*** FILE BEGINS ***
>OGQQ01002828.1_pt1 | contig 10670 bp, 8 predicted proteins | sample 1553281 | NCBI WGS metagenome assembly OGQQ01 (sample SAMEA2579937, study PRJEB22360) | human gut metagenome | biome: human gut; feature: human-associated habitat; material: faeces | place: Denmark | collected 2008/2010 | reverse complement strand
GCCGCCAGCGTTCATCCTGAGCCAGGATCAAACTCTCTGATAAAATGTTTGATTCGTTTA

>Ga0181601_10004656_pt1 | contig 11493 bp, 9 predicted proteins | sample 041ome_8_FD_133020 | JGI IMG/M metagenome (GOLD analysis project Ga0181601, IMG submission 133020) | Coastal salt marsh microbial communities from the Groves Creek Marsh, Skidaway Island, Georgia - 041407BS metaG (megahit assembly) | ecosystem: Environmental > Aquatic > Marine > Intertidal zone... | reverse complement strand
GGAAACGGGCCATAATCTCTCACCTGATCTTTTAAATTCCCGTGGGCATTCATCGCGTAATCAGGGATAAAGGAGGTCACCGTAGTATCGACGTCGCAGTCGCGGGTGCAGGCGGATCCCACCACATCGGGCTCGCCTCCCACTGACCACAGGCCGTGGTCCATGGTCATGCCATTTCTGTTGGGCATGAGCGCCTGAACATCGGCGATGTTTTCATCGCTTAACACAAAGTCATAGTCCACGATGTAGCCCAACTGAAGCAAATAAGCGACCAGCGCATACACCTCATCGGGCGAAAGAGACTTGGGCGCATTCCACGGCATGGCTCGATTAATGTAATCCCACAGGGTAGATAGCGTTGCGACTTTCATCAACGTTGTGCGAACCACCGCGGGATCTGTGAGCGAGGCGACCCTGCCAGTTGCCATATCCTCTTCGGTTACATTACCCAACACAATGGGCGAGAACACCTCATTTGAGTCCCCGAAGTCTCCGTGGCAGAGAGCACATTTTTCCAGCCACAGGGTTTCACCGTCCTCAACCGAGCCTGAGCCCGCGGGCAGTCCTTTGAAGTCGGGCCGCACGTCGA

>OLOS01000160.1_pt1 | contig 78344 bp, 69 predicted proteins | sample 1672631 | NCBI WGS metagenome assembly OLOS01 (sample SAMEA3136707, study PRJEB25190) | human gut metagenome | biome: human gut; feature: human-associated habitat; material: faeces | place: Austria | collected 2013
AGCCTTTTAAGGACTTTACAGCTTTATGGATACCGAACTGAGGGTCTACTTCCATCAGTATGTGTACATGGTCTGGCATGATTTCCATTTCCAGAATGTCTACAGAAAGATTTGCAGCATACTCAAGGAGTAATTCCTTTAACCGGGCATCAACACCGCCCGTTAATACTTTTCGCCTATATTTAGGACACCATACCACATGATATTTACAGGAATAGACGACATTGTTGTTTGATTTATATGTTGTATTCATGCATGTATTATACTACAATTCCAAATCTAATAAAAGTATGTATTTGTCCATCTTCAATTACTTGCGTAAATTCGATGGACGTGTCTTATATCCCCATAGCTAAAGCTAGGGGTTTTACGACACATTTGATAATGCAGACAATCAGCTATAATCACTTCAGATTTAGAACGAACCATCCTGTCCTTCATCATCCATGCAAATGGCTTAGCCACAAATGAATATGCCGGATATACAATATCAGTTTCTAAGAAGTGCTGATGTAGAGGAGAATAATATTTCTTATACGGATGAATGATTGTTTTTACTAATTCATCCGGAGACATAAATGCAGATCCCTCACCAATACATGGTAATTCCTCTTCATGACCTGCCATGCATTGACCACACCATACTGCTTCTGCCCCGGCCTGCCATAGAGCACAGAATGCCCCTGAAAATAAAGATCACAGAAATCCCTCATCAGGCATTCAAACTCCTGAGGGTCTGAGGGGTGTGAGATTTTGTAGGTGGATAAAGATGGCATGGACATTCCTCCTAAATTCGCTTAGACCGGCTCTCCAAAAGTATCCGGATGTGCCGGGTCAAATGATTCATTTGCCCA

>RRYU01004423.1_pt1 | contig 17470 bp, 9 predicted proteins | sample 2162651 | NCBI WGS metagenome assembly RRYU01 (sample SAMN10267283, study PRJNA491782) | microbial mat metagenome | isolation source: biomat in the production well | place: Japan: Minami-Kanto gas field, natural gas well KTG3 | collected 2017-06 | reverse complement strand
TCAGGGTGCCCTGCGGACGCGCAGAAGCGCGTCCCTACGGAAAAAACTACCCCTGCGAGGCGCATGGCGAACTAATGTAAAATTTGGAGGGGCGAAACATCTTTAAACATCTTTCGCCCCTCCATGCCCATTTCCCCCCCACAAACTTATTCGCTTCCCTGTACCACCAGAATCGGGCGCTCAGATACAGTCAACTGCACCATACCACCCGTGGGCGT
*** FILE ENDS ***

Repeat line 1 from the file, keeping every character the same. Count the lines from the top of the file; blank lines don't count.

>OGQQ01002828.1_pt1 | contig 10670 bp, 8 predicted proteins | sample 1553281 | NCBI WGS metagenome assembly OGQQ01 (sample SAMEA2579937, study PRJEB22360) | human gut metagenome | biome: human gut; feature: human-associated habitat; material: faeces | place: Denmark | collected 2008/2010 | reverse complement strand